I'd had this photo in mind for about a year and I was finally able to
make it happen recently, but not without quite a few challenges.
First there's the porcupines, which for anyone who visits this
lighthouse at night knows all too well. They don't run at you but you
have to be careful not to walk into them, especially in the bushes
that I had to go through to get to this cliff where I was standing.
But the worst problem was the dew in the air, my lens would fog up
very quickly. It wasn't a problem for the sky exposures, but the
foreground exposures were a challenge. I couldn't get a long exposure
in without the lens fogging over pretty badly, despite wrapping
chemical hand warmers on the lens.
Side note: The "light beams" from the lighthouse are real, they are
caused by the intense and very directional light being broken up by
the window posts in the lighthouse, and show up like this in a long
So in order to get some shots of the foreground that weren't washed
out with fog I used shorter exposures at high ISOs, wiped off the
lens, and then took another shot. These shorter (60 second and 120
second) exposures didn't have as much fog, and using the stacking
method in Photoshop I was able to get a median of the exposures,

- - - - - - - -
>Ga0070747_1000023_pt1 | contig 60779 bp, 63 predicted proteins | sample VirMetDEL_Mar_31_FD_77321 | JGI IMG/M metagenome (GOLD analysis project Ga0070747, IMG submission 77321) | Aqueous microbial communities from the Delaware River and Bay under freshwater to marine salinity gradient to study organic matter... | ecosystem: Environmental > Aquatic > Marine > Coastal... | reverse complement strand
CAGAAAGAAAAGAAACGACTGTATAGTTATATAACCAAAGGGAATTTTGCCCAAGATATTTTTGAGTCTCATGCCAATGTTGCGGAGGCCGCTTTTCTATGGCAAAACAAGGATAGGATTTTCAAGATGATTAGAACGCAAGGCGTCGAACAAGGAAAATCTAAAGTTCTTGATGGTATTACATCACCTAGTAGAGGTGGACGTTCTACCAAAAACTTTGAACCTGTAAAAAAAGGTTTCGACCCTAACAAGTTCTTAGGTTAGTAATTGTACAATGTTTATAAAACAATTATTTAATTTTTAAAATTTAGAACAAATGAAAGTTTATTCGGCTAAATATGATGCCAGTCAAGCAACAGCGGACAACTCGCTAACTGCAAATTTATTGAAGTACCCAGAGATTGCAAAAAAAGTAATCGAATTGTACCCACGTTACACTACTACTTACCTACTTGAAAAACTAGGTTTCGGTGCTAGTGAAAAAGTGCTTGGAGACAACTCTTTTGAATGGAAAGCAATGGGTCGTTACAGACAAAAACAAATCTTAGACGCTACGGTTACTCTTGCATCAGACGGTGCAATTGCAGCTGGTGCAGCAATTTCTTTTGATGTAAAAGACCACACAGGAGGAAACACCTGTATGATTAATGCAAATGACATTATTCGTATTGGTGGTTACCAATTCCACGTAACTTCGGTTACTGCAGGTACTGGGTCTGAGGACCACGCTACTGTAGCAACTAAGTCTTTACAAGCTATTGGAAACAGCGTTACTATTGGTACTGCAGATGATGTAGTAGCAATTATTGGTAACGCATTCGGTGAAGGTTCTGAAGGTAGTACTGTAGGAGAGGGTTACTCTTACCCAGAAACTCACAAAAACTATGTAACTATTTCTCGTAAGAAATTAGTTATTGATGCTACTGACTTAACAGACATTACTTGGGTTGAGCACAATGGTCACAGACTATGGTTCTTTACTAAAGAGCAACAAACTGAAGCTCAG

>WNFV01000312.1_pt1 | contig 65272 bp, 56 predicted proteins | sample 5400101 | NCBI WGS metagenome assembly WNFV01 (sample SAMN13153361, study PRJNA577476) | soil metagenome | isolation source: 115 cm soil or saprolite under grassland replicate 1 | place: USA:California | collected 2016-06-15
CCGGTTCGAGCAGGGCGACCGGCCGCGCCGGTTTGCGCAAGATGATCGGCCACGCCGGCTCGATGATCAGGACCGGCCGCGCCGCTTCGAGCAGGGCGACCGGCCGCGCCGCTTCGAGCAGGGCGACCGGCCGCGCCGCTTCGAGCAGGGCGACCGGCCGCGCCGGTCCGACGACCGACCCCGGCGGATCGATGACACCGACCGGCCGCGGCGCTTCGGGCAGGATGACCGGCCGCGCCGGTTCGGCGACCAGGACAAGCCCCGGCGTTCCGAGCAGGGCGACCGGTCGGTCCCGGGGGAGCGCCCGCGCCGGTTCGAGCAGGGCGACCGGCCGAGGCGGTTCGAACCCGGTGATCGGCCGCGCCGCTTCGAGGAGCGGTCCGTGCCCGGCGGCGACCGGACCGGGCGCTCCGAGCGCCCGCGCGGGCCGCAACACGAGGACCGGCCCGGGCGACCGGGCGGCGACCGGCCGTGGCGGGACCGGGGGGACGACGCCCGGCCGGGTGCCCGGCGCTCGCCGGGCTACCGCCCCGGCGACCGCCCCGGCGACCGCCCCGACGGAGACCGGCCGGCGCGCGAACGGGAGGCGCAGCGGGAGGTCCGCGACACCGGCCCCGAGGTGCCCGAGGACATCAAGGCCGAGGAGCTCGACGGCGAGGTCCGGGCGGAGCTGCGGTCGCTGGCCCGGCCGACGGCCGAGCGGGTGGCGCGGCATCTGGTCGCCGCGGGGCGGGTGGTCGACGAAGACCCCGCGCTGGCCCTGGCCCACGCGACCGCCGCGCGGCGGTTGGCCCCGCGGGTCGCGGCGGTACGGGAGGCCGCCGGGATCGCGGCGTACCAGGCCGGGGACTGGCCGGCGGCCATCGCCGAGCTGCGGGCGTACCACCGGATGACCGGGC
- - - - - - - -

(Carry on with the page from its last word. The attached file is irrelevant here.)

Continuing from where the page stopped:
resulting in less noise. Load the layers into a smart object, set the
smart object blend mode to median, and you have less noise.
Unfortunately I didn't take enough of these high ISO foreground
exposures, I could have used a few more to get the noise way down.
You can't tell in this small image but this is one of the most noisy
images I've published, but it's mostly limited to the rocks and water
in the bottom of the image. I used Nik Dfine to lower the noise but
it's still a bit of an issue. The sky is rather clean due to the same
This is one of the only night photos I have that was shot at 24mm.
Usually I shoot at 14mm to get a big sky, but I liked the composition
from this angle better at 24mm, and it has the added effect of making
the galactic center of the Milky Way look quite prominent in the
frame. Normally if you're shooting a single exposure for the sky at
24mm you'd probably end up with more star trails than you'd like, or
more noise than you like, since the farther you're zoomed in the
faster the stars appear to move across the frame. So you need to
either take a shorter exposure at a higher ISO, or deal with some
trails with a lower ISO and longer exposure. However, with the star
stacking technique, you can get pinpoint stars and low noise even at
24mm. Although in hindsight I should have shot even shorter sky
exposures to get more pinpoint stars, there's a little streaking.
This image is made up of 15 exposures. 10 for the sky at 24mm, f/2.8,
ISO 4000 for 10 seconds each. The sky shots were then stacked with
Starry Landscape Stacker for the Mac (available in the Mac App Store)
to get lower noise and pinpoint stars (well almost, I should have used
5 second exposures). The foreground is made up of 5 exposures at
24mm. Some of the foreground exposures are f/5.6, some are f/4, some
are 60 seconds, some are 120 seconds, all are ISO 3200. The
foreground exposures were stacked in Photoshop using the method
described above to get less noise (although I should have taken more
exposures) to avoid foggy exposures."